Generally, with the increase in time after the mowing treatment, the mean 100% visual obstruction measurements (VOM) increased progressively until the 4th spring after treatment then the measurements decreased to a height-density that can be considered to be at an equilibrium level with the climatic conditions (Table 1). The mean height-densities of the 100% VOM collected during the first spring after a summer mowing treatment did not meet the minimum for good concealment cover of 1.5 decimeters. No nesting or night roosting would be expected to occur in these and similar areas. If areas with dense cover of greater than 1.5 decimeters were adjacent, prairie grouse would have used these first spring mowed areas for courtship display grounds, morning and evening feeding sites, and a small amount of day loafing. During the second spring after mowing, the sites had a mean height-density for the 100% VOM of 1.5 decimeters. This was considered the minimum for nesting and night roosting cover. Some roosting and possibly some nesting could be expected to occur in these second spring after mowing areas. These areas would have been used more for day roosts, some summer brood rearing, and day loafing sites on days that were not too hot. The mean height-densities for the 100% VOM for the third and fourth spring after mowing treatments were 2.3 decimeters and 2.7 decimeters, respectively. These levels provided excellent nesting, night roosting, escape, and concealment cover for the prairie grouse. The mean height-densities for the 100% VOM for the fifth and sixth spring after mowing treatments were 1.8 and 1.7 decimeters, respectively. These had greatly decreased from the third and fourth spring after mowing levels. The fifth and sixth spring after mowing treatments were still above the minimum level of 1.5 decimeters and would provide some concealment cover. The control plots, which had been unmowed and ungrazed for four and five springs, followed the same pattern as the mowed and grazed areas. The mean height-density for the 100% VOM was excellent at 2.6 decimeters for the fourth spring of no mowing or grazing and decreased to 1.8 decimeters in the fifth spring after exclusion from defoliation. The areas that were unmanipulated appeared to naturally maintain a level between 1.6 and 1.9 decimeters for the 100% VOM for both grazed and ungrazed treatments under the climatic conditions experienced during this study. This natural level was reached during the fifth spring after the summer mowing treatments and during the fifth spring after exclusion from defoliation. Grazing appeared to have very little effect on the switchgrass areas. The cattle naturally tended to not graze the switchgrass plants very much because they became course very early. The switchgrass herbage had a very high percentage of flower stalks soon after vegetative growth began. The switchgrass areas can be enhanced as concealment habitat for prairie grouse by summer mowing if it is conducted on a four or five year cycle. Without manipulation these fringe areas of switchgrass on the foot slopes would remain near the minimum of 1.5 decimeters level for concealment cover.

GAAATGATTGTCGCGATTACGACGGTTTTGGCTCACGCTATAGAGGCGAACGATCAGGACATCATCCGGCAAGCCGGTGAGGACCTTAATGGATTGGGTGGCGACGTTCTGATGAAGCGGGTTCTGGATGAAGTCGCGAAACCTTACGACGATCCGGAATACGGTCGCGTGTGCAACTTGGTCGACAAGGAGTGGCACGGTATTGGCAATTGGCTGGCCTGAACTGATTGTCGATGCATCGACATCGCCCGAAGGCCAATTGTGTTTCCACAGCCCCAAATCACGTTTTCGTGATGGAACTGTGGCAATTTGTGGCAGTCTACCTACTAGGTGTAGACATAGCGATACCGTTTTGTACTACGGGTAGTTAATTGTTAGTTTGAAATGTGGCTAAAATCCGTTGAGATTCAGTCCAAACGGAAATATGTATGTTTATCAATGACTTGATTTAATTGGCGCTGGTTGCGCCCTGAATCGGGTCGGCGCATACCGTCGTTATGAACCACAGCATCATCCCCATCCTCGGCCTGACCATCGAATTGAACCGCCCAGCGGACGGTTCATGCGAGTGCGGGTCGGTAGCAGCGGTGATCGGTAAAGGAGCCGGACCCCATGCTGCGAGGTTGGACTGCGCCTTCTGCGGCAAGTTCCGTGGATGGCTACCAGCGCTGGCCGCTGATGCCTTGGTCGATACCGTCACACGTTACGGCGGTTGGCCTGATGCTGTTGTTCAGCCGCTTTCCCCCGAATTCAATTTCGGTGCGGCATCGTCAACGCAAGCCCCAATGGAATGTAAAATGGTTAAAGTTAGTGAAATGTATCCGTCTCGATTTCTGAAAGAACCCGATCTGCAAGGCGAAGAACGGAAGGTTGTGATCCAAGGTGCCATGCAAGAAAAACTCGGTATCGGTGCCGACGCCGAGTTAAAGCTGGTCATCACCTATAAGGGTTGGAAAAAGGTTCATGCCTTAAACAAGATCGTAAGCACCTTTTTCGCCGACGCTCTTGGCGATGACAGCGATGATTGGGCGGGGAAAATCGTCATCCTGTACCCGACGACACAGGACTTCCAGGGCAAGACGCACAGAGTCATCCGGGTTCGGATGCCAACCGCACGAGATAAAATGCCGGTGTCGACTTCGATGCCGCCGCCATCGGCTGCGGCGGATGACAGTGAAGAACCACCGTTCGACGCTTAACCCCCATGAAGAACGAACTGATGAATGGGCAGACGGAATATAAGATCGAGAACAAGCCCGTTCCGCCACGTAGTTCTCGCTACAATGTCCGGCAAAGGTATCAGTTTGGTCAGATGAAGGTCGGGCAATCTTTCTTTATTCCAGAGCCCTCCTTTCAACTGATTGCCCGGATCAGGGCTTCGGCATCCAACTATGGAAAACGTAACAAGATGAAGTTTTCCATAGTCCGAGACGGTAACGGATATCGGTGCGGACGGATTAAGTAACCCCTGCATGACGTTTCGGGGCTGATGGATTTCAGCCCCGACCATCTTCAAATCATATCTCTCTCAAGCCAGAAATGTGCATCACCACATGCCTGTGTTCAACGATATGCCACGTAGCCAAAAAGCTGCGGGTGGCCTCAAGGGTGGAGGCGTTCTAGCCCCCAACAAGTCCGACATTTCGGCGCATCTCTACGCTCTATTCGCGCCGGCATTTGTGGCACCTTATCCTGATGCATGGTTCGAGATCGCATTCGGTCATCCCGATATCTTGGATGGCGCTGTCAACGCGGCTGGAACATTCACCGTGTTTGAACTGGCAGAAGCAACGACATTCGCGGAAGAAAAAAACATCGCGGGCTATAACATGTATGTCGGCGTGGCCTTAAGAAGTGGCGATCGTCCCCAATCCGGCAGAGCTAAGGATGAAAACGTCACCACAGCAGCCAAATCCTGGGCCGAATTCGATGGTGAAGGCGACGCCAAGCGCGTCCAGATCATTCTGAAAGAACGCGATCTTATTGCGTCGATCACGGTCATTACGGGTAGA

The prescribed burning trial was conducted in two allotments. Burns were conducted in early May as a cooperative project between the Sheyenne Valley Grazing Association, U.S. Forest Service, and NDSU range research team. Areas of similar habitat outside the area to be burned were sampled as control, no burn, treatments. Height-density measurements were taken according to the method developed by Robel et al. (1970) and modified by Kirsch (1974) and were collected along permanent transects in switchgrass areas: preburn (May), postburn; 1st Spring (May), 1st Fall (October), 2nd Spring (May), and 2nd Fall (October) (Table 2).